“That will require establishing good credit habits and ensuring that you’re not over-utilizing credit,” says Puricelli.
To rebuild your credit more quickly, follow these tips provided by Graham:
- Pay all your bills on time and in full
- Check your credit score and three free credit reports often and dispute anything inaccurate
- Don’t take on unsecured debt, like personal loans or credit cards, which will most likely come with high interest rates
- Get a secure line of credit, such as a secured credit card, that is backed with a deposit you pay beforehand
Having a friend or relative co-sign on new credit lines can also help you qualify more easily and start building new credit.
But this strategy comes with a lot of risk, because the co-signer is agreeing to take over your new debts if you can’t pay them. And if the loan goes bad, their credit will take a hit, too.
Buying a house after Chapter 7 bankruptcy FAQ
Most home buyers have to wait at least 2-4 years after Chapter 7 discharge before they can get approved for a home loan. It may be possible to qualify sooner if you were forced into bankruptcy for reasons beyond your control, but early approval is rare.
The average credit score after a Chapter 7 bankruptcy is commonly in the low 400s to mid 500s, according to attorney Jeremiah Heck. To qualify for a home loan, you typically need a credit score of 580-620 or higher.
Yes, having a co-signer can improve your chances of getting a mortgage post-bankruptcy. “But remember that this can be a risky move for the co-signer. So you want to be sure you can make the monthly payments on time if you choose this option,” recommends Graham. Also, you will still likely need to wait two to four years after a bankruptcy to apply for a mortgage loan, even with a co-signer.
Usually not. The minimum waiting period to obtain a VA loan after Chapter 7 bankruptcy is two years.
Yes, provided you rebuild your credit and wait two years after your bankruptcy is approved by the courts. Avoiding new debt after your bankruptcy is discharged can also help your chances of qualifying for an FHA mortgage.
Once your credit score is above 580, you stand a better chance of qualifying for an FHA loan. “However, many lenders could require a higher score. If your credit score falls below 580, you may still qualify for an FHA loan, although with a higher down payment requirement,” says Silverton Mortgage branch manager Reggie Graham.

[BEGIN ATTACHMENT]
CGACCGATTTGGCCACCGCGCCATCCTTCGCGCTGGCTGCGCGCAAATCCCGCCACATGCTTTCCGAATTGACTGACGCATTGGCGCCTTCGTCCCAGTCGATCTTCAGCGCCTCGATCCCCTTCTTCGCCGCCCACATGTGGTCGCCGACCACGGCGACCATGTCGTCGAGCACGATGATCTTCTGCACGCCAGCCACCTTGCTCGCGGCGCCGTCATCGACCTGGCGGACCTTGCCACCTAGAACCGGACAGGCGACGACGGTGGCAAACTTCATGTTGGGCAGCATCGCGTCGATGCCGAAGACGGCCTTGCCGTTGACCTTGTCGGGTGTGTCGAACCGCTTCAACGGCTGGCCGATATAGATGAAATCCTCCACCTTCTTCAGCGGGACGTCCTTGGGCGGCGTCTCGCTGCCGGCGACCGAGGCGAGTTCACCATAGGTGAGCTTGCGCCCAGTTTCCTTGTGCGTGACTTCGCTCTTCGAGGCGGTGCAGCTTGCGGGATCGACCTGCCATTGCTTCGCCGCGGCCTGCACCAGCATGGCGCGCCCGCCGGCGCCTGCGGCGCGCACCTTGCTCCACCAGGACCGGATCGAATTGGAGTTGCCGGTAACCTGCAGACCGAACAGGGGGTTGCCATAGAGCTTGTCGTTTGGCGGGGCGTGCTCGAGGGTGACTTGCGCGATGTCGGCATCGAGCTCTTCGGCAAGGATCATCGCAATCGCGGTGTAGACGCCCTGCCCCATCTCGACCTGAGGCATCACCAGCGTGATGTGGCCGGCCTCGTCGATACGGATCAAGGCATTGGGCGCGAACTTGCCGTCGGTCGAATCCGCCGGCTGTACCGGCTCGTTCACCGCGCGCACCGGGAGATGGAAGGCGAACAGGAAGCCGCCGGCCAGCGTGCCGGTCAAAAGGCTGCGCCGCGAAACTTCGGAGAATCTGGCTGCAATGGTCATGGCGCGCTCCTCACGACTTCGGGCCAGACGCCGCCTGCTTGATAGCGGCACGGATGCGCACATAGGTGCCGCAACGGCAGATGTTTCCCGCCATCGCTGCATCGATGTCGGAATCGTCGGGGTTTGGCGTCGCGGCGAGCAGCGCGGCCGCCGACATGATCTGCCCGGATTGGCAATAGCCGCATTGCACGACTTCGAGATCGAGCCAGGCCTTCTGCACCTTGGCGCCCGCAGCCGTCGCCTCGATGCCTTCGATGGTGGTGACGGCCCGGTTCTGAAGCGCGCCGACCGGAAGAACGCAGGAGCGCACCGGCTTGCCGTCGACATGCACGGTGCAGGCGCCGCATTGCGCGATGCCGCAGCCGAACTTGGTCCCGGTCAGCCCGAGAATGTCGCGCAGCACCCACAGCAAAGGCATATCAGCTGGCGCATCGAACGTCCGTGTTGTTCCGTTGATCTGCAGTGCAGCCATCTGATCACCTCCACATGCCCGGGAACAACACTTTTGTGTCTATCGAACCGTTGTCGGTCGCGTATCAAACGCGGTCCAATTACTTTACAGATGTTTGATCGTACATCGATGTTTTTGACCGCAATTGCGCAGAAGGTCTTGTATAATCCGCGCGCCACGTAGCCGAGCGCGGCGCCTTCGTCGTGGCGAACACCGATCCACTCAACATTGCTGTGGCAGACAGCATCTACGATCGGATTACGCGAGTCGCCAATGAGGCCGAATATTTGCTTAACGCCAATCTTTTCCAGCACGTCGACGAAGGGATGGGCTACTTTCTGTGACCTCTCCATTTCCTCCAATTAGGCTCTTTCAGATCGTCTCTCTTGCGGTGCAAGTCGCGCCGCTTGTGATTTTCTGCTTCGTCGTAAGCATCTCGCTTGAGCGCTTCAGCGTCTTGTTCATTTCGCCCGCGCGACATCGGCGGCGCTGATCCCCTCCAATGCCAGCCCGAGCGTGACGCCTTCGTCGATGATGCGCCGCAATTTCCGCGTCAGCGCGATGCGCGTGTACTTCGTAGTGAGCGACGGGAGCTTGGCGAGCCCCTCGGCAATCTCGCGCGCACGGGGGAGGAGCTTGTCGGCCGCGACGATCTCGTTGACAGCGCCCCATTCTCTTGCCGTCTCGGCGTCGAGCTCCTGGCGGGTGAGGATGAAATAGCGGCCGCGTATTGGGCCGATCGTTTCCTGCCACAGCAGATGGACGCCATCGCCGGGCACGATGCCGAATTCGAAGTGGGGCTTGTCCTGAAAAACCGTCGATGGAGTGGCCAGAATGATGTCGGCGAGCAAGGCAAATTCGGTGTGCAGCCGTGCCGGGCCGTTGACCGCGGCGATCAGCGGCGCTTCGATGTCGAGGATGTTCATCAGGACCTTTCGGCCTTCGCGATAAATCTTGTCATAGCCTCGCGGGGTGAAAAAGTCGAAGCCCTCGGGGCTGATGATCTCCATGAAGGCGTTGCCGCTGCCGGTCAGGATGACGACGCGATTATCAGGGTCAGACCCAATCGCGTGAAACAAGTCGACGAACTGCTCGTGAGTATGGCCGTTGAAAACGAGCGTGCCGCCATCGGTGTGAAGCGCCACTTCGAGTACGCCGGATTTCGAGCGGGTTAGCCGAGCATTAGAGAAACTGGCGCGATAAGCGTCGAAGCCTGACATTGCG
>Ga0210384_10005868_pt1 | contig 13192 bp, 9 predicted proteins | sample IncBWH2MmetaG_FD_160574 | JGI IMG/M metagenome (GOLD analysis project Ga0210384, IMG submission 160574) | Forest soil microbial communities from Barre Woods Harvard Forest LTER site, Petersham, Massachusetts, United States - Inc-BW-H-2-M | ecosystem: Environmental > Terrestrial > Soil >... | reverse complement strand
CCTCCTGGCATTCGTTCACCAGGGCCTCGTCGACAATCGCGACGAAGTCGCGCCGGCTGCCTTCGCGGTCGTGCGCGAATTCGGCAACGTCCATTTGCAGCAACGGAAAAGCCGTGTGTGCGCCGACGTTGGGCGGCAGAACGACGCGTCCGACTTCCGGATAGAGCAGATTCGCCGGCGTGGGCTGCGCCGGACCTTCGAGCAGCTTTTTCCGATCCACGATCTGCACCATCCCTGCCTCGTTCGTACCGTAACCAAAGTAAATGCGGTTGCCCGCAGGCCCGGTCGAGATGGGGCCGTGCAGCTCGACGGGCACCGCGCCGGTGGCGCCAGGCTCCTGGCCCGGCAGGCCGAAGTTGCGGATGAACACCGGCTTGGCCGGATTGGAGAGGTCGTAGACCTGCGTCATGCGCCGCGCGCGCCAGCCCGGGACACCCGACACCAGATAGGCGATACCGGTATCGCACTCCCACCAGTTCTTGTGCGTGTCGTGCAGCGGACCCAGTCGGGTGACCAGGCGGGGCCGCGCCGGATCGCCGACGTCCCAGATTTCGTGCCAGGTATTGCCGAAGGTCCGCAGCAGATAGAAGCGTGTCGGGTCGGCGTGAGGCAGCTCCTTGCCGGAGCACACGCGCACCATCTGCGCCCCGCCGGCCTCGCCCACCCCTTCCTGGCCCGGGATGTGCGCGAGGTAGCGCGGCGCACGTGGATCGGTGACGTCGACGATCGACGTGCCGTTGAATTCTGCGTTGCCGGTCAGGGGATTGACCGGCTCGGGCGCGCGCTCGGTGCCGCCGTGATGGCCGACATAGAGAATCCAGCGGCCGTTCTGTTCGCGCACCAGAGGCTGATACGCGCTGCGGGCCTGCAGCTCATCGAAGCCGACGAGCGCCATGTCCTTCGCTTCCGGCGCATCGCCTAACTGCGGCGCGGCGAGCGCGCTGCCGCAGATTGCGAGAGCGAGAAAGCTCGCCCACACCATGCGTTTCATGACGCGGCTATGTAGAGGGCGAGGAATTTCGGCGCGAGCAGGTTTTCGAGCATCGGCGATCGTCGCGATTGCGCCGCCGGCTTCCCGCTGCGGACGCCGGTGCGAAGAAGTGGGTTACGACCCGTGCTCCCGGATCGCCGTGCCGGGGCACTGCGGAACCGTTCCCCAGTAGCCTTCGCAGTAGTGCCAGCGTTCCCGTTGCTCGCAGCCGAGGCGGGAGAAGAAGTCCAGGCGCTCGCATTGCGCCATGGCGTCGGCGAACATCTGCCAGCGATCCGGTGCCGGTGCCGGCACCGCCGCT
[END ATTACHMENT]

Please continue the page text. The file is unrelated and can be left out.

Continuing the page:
If your credit score is 580 or higher, you may only need a down payment of 3.5 percent. “But if you pursue an FHA loan and your score is lower, the down payment required will usually need to be at least 10 percent,” notes Heck.
With Chapter 7 bankruptcy filing, judges often don’t discharge second mortgages. That means the filer is still responsible for repayment and lenders can begin foreclosure proceedings to recoup losses. Chapter 13 bankruptcy filings offer “lien stripping,” which removes junior liens on the property. Since primary mortgages take priority, debt from your second mortgage may possibly be discharged — after completion of a repayment plan — removing the second mortgage lien. If approved, lien stripping could be beneficial for homes that are underwater.
Once your waiting period has concluded, you’ll likely need to repair your credit by paying down debts and making on-time payments for bills. You’ll then need to write a letter of explanation that provides your lender with more details about your bankruptcy. Afterwards, you’ll seek mortgage preapproval just like you would with a new home loan or a refinance.
Check your post-bankruptcy home buying eligibility
Today’s mortgage rates are still near historic lows.
Typically, home buyers applying after Chapter 7 bankruptcy will be charged higher interest rates. But shopping around in today’s low-rate market could help you net a fair deal on your home loan.
If you’re thinking about buying a home, check with a few mortgage lenders to verify your home loan eligibility and find out what rates you qualify for.